Lady Kitt Tyne and Wear, United Kingdom
I'm an artist, activist, Nasty Women and drag King. I work nationally and internationally in a socially engaged practice with a focus on "making cultures" and craftivism . I like making art with performance, paper cutting , research and jokes.
It's all driven by an insatiable curiosity about the social functions of art, from nail art and baking to graffiti, Instagram and pretty much anything else you can think of.
My practice roughly falls into three areas: paper cutting, performance and research. Theses are often combined to create a series of investigations into making cultures, from community cafes to scientific research groups. I use familiar situations, simple making techniques and everyday materials to explore my own and other people’s relationships with making, viewing, participating in and buying art.
In the live elements of my practice, I use folk performance, drag, crafting traditions, social media, workshops, mobile phones and jokes to open lines of communication about and through the work.
These events often result in me making intricate papercuts, which are then displayed and sold as works in their own right. Typically depicting cultural or religious symbols and created by cutting tiny repetitive shapes from a single sheet of paper (for example a crucifix made of emojis or the Statue of Liberty made from Xs-to represent kisses / votes on a polling card). The paper I use can have an inherent value of its own (a £50 note or a betting slip) and the cutting process changes this. The original worth of the paper is destroyed, but cutting creates new value(s). A percentage of money raised by selling my paper cuts is always used to fund my social practice. Creating a situation where my commercial art practice supports social change through art. With this process, I invite viewers (and buyers) to become involved in the cycle and consider what it offers to them.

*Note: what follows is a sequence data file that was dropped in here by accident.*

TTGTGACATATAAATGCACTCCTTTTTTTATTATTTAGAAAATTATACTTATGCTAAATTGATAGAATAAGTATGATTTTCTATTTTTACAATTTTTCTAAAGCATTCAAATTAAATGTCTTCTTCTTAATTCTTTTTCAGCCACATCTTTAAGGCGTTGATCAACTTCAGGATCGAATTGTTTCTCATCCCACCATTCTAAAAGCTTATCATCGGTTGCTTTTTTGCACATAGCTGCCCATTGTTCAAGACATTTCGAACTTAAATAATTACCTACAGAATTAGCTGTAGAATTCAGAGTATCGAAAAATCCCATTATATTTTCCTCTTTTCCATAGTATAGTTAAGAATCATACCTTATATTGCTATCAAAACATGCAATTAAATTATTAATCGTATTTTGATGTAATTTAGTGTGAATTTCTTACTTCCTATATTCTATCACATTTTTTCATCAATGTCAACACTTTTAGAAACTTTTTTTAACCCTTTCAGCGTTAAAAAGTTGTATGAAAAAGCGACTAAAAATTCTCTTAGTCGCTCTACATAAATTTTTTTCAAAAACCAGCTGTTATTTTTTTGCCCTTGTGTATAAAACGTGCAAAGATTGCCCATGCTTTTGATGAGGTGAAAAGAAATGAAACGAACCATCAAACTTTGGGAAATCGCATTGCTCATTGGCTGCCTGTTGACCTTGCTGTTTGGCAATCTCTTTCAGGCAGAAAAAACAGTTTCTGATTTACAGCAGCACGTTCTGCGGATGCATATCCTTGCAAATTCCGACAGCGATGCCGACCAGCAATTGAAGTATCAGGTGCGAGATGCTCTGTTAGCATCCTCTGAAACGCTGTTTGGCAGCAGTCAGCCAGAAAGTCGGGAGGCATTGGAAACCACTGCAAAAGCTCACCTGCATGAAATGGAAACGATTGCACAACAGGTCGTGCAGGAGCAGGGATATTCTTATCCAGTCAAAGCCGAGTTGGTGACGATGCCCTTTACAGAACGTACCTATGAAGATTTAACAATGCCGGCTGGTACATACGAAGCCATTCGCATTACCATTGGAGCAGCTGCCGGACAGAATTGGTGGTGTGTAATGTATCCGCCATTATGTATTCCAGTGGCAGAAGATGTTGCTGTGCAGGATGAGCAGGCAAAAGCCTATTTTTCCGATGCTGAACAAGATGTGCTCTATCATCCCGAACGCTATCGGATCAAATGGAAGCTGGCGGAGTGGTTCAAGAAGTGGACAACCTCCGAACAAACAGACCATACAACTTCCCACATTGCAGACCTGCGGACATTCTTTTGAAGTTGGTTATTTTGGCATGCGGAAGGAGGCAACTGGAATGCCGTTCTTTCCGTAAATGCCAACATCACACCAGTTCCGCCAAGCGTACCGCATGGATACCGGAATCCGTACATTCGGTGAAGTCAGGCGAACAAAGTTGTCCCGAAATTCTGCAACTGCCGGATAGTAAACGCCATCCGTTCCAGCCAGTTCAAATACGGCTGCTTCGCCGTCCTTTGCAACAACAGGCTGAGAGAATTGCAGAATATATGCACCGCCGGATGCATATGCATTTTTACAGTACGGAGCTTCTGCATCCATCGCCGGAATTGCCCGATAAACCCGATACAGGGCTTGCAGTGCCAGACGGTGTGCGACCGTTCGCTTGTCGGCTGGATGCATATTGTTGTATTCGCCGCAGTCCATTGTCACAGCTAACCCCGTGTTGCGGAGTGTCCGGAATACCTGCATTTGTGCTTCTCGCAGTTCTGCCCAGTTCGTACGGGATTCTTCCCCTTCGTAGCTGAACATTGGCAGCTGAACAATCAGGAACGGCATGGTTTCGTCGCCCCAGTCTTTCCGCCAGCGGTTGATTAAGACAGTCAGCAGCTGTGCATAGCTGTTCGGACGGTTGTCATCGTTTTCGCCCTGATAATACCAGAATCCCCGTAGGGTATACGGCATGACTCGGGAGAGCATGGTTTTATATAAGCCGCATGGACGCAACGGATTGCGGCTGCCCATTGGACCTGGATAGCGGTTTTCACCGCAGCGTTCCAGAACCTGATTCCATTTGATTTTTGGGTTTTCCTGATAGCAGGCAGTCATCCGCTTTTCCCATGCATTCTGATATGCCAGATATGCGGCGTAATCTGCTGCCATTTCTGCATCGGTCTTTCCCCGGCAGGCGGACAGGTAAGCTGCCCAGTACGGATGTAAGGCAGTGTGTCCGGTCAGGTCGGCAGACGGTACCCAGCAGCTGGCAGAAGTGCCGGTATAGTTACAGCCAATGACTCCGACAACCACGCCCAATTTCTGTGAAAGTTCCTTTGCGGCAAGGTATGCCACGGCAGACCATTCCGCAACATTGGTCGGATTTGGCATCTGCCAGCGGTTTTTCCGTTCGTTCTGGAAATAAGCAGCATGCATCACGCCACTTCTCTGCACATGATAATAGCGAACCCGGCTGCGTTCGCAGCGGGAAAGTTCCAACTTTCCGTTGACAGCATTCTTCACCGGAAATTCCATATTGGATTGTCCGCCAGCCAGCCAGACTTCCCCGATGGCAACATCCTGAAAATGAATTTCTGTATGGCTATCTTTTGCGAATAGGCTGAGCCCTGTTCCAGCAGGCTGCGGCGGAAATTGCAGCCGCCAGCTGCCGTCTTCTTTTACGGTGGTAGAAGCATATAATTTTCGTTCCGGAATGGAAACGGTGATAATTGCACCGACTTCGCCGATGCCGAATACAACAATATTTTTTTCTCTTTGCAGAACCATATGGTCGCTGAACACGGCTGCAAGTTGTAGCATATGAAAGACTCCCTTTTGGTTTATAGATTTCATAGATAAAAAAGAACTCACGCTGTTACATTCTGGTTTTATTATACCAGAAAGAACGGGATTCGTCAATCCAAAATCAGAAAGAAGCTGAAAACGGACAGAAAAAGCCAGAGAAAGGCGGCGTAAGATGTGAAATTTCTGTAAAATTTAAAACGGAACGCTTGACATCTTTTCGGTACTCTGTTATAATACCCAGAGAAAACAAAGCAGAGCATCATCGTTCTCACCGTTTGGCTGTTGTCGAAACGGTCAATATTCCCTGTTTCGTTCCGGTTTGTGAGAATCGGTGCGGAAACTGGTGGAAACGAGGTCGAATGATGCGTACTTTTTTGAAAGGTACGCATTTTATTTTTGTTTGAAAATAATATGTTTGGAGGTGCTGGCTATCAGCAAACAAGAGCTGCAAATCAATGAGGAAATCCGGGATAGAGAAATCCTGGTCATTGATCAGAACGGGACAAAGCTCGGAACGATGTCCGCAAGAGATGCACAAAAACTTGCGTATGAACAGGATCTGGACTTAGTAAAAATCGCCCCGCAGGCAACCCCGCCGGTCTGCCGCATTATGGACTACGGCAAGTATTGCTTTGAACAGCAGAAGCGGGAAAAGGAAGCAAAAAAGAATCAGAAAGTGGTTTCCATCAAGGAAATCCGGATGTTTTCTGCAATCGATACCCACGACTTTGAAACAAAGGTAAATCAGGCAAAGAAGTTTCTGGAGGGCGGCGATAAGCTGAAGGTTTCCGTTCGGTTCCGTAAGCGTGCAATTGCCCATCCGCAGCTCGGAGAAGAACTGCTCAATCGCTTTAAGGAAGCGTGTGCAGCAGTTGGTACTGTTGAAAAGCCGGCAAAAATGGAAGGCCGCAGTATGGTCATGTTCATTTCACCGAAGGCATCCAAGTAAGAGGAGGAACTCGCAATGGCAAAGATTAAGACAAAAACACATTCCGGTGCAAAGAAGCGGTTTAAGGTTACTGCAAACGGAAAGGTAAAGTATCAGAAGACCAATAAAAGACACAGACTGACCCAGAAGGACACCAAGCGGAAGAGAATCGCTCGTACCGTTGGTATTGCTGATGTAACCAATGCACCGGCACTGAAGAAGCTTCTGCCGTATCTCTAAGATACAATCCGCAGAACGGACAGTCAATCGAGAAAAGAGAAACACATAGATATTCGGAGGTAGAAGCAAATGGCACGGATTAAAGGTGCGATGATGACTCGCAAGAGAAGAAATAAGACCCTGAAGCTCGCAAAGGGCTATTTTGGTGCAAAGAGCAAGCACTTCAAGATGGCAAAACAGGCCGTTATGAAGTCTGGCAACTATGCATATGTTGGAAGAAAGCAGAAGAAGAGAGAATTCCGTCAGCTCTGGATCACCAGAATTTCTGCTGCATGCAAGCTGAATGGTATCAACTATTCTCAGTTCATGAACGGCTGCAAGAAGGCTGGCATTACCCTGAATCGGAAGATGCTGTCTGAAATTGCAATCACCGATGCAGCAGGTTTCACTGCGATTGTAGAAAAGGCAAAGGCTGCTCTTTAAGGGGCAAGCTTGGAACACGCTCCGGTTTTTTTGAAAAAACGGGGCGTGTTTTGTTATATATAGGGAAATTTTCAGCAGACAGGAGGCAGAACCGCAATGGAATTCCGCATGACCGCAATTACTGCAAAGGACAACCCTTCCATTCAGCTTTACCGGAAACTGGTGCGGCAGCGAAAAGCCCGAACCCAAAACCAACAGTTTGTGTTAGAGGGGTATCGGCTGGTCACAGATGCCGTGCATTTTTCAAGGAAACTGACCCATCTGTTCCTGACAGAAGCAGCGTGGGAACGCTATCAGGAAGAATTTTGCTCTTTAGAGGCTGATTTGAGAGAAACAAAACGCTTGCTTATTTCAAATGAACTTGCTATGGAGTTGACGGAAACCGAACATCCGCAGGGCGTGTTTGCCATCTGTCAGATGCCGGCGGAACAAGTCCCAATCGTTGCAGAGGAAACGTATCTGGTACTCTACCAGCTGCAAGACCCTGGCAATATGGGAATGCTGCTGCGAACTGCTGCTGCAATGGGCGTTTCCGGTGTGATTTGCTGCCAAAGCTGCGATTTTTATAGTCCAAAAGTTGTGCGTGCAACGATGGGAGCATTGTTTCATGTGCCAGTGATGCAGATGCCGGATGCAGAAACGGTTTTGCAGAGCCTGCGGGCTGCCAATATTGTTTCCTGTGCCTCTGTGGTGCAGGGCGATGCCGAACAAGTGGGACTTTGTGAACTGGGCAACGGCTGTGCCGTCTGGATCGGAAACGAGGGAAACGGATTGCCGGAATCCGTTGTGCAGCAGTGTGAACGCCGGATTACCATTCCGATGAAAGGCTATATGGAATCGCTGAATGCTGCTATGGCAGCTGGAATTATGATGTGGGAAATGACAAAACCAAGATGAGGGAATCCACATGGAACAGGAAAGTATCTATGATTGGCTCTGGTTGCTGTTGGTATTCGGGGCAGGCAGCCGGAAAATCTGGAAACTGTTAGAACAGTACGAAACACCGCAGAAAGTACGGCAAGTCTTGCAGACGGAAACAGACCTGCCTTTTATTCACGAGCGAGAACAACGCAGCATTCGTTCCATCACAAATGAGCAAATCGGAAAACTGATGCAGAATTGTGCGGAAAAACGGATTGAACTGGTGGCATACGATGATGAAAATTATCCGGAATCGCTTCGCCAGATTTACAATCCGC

Through discussions, workshops, questions, shared meals, and a little bit of ethnographic research, I want to better understand the social roles of art-what we use it for, how we value it, what forms it takes and how it can help communities be more inclusive, generous, useful, resilient and fun. I document, share, and celebrate what I find by making my own work, running workshops, collaborating with practitioners from a wide range of fields, devising and presenting performance lectures, creating online content, throwing parties and chatting.